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Macrobiotic Diet Review – healthy weight loss plan but not easy

The Macrobiotic Diet is much more than just a weight loss plan. It is a way of life where followers are guided to adopt a new way of life that integrates physical and spiritual health. The name of the Macrobiotic Diet is derived from the Greek word “macro” meaning large or long, and “bios” meaning life. So – a diet designed for a long life. The term “macrobiotics” was first used by Hippocratus, the father of Western Medicine, to describe people who were healthy and long-lived.

George Ohsawa, a Japanese philosopher, developed the original Macrobiotic Diet and philosophy. He took his teachings over to the United States in the 1950s. Michio Kushi, one of Ohsawa’s pupils later refined and popularized this diet. The Kushi Institute was opened in Boston in 1978. Kushi and his wife, Aveline Kushi, published a number of books on the Macrobiotic Diet.

Followers of the Macrobiotic Diet believe there is a strong relationship between food and the mind, body and spirit – and that our lives really are affected in many ways by what we eat, when we eat, and how we eat. The nutritional approach this diet is based on is in essence a low fat, high fiber diet; emphasizing locally grown whole grains and vegetables with plenty of beans and soy products. The basic vegetarian diet is supplemented by small amounts of fish, nuts and fruit. Macrobiotics discourages the use of processed or refined foods and clearly identifies refined sugar as one of the major culprits in the modern diet.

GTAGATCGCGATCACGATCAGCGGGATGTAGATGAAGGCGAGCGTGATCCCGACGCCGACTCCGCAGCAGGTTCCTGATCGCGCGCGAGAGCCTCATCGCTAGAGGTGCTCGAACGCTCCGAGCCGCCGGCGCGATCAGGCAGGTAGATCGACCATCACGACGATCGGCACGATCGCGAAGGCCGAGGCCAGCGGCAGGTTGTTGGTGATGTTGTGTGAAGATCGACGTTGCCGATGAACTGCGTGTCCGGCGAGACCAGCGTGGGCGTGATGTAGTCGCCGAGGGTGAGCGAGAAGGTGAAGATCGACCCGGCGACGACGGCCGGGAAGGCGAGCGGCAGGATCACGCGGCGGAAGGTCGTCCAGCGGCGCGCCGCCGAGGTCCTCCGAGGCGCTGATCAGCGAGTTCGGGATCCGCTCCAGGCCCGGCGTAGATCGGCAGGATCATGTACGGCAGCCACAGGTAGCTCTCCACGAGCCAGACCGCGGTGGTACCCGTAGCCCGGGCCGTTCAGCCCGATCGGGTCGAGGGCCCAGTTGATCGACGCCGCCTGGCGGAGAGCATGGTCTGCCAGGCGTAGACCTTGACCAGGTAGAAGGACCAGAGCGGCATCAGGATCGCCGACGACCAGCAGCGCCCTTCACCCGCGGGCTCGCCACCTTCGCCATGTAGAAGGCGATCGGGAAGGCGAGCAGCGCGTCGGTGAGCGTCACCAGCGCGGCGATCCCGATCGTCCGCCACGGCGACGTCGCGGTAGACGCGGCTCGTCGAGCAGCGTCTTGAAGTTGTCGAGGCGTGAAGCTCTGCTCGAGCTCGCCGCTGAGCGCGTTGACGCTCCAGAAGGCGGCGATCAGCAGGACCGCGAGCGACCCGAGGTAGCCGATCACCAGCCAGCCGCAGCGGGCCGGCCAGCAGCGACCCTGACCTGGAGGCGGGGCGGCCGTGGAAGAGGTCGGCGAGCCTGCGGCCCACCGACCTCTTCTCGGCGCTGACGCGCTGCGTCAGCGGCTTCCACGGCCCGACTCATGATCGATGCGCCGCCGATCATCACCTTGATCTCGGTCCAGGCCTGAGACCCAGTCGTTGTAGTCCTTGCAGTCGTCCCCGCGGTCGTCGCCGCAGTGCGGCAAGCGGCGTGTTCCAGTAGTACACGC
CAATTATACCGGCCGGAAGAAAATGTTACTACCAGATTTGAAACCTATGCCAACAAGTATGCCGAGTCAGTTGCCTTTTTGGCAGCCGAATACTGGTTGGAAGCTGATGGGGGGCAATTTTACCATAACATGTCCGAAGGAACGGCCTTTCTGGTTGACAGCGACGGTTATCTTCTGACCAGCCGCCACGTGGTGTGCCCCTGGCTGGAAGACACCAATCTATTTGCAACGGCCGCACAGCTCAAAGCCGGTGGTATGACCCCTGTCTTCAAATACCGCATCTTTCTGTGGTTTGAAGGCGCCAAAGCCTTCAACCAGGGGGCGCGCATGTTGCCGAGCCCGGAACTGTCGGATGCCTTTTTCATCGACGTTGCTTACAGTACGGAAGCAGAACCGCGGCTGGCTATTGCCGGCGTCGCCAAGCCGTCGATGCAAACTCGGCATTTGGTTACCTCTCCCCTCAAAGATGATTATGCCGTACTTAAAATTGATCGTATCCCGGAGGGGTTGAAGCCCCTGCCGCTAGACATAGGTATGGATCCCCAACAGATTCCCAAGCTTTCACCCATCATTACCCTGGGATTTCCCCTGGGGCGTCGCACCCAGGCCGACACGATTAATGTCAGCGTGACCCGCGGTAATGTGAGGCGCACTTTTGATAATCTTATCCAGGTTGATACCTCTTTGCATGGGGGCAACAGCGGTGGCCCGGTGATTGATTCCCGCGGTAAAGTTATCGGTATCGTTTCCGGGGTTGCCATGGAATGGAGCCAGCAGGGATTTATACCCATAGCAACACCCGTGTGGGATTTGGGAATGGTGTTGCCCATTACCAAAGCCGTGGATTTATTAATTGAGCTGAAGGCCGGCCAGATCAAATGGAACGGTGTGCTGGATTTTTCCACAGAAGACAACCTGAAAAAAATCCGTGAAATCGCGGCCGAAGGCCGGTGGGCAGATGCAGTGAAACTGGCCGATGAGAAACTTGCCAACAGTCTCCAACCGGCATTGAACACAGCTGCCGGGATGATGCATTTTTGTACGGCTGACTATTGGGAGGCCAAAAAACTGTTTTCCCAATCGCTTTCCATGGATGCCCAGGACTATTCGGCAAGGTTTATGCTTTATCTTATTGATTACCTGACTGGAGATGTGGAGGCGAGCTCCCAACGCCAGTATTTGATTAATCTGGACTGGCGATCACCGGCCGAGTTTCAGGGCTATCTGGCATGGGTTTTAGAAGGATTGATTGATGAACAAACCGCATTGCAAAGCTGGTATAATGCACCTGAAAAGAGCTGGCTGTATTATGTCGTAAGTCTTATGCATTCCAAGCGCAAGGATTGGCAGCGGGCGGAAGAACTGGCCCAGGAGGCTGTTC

The Macrobiotic Diet goes as far as to prescribe different foods for different seasons, and for different times of the day. Food must be chosen to ensure a balance between yin and yang as per the eastern philosophy. Yin foods are described as cooling and include most fruit and vegetables. Yang foods are regarded as warming foods and include most animal products, fish, coffee, chocolate, ham and wine. Sweeter food generally holds more yin energy, while salty food contains the yang. Extremes to both sides (yin and yang) are to be avoided and foods must be selected from the middle range. Even though it is a largely vegetarian lifestyle, Macrobiotics also allows for fish and some animal products, and is therefor described as a “flexitarian” lifestyle.
Continue reading about the Macrobiotic Diet Review and the health benefits involved in following this diet

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